Pilots embracing low-cost EVS

 - September 30, 2008, 8:18 AM

Infrared enhanced-vision systems (EVS) optimized to provide greater situational awareness for business aircraft are finding an increasing number of applications as evidenced by the activity reported by EVS suppliers exhibiting at NBAA’08.

A significant amount of activity is occurring at the lower end of the EVS market, where Max-Viz of Tigard, Ore., and L-3 Avionics are both featuring IR camera installations priced to sell for turboprops and piston twins. Max-Viz is at Booth No. 1551 with a new $15,000 EVS-100 system, along with its EVS-1000 and recently introduced EVS-1500. Operational Max-Viz EVS products are running in a number of dealer and display manufacturers’ booths. L-3 Avionics is in the L-3 Communications booth (No. 4200), featuring its $15,000 IRIS EVS, which it calls “the first low-cost enhanced-vision system for general aviation.”

Max-Viz is coordinating introduction of the EVS-100 for general aviation with ForwardVision, a Pennsylvania EVS maker. The EVS-100 is a 2.5-pound system with an uncooled IR sensor housed in a self-contained fairing. Forward Vision has programs in place for EVS-100 factory installation options with Aviat-Husky, CompAir, Lancair and Maule, with supplemental certification efforts under way including a project for the Cessna 172.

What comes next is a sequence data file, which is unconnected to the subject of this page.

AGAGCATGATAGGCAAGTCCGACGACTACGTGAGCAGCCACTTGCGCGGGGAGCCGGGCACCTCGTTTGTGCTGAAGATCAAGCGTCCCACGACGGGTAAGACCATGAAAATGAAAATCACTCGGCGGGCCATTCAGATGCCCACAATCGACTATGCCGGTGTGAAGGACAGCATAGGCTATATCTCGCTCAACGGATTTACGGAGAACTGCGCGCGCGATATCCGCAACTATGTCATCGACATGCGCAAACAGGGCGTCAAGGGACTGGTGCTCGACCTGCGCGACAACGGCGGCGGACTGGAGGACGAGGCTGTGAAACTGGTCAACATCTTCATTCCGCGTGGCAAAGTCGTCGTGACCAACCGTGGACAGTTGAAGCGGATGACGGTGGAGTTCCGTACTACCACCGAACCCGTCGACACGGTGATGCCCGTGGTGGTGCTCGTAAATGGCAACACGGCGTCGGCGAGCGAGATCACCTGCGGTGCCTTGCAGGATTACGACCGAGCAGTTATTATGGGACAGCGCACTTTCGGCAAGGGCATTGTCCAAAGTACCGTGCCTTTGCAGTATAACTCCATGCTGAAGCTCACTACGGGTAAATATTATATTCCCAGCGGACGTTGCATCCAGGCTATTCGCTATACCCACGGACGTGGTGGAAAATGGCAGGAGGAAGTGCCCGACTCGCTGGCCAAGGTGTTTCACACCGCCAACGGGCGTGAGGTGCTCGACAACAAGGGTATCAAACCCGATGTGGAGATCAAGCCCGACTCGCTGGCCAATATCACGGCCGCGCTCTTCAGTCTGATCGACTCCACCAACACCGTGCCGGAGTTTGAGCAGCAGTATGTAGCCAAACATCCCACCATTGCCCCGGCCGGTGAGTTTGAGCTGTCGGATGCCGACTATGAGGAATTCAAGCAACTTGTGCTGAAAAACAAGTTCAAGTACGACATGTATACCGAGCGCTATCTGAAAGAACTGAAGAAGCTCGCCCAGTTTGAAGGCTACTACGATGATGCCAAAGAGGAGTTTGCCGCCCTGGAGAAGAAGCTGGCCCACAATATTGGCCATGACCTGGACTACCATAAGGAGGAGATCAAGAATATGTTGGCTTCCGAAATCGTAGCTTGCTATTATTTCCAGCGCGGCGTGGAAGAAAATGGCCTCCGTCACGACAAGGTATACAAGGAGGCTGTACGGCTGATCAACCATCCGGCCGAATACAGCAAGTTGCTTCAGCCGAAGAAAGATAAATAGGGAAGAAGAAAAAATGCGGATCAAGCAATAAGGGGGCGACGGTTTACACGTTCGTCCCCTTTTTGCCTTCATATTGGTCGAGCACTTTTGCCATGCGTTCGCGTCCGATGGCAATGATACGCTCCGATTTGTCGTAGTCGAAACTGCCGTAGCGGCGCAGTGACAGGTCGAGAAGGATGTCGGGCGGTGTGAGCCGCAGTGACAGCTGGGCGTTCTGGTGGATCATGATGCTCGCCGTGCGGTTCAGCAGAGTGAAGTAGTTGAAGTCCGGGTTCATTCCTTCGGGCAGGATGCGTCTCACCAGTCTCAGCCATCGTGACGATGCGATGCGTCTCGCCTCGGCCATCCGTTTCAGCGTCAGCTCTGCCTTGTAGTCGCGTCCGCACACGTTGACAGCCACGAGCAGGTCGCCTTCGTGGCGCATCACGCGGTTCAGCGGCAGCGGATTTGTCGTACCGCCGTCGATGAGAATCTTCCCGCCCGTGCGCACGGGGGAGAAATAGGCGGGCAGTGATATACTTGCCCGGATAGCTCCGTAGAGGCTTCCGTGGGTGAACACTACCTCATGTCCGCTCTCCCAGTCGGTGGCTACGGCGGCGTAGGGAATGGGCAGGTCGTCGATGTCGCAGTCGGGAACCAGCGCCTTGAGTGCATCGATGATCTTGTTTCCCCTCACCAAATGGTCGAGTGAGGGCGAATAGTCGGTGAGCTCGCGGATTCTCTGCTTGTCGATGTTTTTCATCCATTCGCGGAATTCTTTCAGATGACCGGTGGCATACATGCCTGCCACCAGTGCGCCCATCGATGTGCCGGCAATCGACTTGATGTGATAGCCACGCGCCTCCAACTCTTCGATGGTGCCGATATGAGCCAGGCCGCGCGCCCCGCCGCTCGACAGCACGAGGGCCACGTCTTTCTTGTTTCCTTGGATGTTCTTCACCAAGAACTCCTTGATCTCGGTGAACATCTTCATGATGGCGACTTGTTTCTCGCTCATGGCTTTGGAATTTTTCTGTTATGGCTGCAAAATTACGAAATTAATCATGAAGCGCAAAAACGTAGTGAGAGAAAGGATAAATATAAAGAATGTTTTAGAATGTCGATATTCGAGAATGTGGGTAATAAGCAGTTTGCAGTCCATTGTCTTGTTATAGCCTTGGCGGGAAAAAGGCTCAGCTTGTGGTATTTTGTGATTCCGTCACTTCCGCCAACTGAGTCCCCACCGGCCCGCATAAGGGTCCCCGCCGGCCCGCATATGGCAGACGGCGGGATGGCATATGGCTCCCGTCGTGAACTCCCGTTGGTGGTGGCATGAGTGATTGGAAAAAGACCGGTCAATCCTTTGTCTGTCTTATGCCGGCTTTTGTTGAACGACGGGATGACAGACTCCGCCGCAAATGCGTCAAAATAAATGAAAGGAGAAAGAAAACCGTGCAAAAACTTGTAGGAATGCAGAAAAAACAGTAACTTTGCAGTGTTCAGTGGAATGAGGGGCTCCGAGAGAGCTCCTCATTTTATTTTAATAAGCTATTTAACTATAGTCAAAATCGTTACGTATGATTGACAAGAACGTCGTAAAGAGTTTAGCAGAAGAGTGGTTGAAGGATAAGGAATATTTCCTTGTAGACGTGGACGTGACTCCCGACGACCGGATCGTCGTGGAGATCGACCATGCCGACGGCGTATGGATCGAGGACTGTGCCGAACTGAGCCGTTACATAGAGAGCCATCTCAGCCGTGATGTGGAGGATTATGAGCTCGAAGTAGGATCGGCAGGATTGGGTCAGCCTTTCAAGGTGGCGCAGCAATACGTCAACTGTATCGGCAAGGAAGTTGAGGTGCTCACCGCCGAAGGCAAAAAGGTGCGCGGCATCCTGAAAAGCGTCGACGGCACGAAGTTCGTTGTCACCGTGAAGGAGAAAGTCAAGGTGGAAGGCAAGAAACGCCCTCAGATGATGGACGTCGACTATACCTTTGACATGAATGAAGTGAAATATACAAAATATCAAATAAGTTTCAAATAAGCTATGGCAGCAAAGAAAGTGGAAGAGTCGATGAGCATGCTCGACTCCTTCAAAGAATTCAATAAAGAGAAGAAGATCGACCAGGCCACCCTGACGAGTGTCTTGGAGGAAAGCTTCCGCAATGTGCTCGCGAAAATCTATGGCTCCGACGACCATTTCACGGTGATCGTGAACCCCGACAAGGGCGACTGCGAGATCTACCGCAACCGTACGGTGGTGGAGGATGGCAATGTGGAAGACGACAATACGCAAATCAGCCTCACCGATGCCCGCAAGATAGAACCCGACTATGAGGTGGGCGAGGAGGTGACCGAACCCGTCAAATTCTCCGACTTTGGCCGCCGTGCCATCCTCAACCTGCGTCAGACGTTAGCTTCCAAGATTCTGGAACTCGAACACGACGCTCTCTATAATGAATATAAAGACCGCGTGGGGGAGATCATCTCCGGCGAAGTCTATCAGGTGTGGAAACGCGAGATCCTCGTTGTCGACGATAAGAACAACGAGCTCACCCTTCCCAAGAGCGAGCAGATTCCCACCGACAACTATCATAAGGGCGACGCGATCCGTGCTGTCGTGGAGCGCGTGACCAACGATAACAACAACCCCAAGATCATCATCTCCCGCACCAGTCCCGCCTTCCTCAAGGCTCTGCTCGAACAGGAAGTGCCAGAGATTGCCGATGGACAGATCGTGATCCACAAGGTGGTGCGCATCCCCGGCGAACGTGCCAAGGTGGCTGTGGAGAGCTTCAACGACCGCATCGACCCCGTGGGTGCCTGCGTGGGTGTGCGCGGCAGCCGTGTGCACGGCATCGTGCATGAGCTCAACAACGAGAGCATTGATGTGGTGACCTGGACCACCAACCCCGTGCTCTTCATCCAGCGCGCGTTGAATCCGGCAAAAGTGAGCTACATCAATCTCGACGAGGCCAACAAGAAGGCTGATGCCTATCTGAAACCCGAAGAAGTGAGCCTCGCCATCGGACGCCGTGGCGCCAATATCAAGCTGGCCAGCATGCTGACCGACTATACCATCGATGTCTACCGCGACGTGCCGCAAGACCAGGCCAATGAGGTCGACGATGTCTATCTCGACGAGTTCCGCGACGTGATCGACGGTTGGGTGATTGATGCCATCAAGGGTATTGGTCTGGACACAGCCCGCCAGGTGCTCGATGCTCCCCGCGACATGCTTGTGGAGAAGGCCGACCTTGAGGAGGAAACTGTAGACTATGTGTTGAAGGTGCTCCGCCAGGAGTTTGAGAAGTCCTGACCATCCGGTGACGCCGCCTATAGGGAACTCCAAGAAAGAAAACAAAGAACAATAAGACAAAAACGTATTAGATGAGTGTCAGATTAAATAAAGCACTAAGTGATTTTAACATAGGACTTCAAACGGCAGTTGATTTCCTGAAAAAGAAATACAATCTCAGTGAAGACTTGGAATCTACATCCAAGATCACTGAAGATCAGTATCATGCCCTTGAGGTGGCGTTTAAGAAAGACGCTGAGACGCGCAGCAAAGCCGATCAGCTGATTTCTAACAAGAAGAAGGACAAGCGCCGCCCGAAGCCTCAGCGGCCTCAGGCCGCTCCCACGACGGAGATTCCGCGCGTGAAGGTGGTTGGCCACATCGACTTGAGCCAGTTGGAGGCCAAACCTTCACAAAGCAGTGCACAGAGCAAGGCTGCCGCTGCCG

Additional Displays
Additional approvals will be included on a models list addendum for other high-wing Cessna aircraft. Video displays available for EVS-100 include the new Flight Display Systems’ “Flipper” LCD, the Sagem multifunction display (MFD) and Avidyne’s PFD4000 cockpit display, introduced at EAA AirVenture in Oshkosh, Wis.
The L-3 Avionics Iris was certified in April for flight aboard many of the King Air 90, 100, 200 and 300 series turboprop twins. L-3 reports other certifications in progress for Pilatus PC-12 and TBM-700 singles as well as Bell 206 and 407 rotorcraft. The 1.7-pound Iris camera also uses an uncooled IR sensor that, for initially certified installations, feeds video to a Honeywell KMD-850 MFD. L-3 Avionics adds that the King Air STC “allows display on any FAA certified cockpit display” that accepts an appropriate RS-170 video input. The Iris sensor, with a 24-degree horizontal field of view, was originally developed for automotive use.

Moving up to jets, the Max-Viz EVS-1500 is a new version of the EVS-1000 for the business jet (and turbine helicopter) market, a “form-fit” upgrade that features an optically magnified dual field-of-view capability encompassing both the standard EVS- 1000’s 53-degree-wide field of view and an added cockpit switch to zoom in onto a magnified 30-degree view ahead of the aircraft.

Other added EVS-1500 features include greater detector sensitivity and resolution, plus added image processing capability. Max-Viz said the zoom feature is exclusive to the market, combining an ideal peripheral view for ground taxi awareness and a wide-angle picture of airports during final approach with more close-up imagery of the full runway at longer distances. Pilot reports from those who have operated both EVS-1000 and EVS-1500 systems have been generally positive regarding the new EVS-1500 capabilities, according to Chuck Crompton, Max-Viz v-p for sales and marketing. Some pilots, however, have complained of EVS drawbacks, such as grainy images and the inability of the camera systems to see through certain types of low visibility.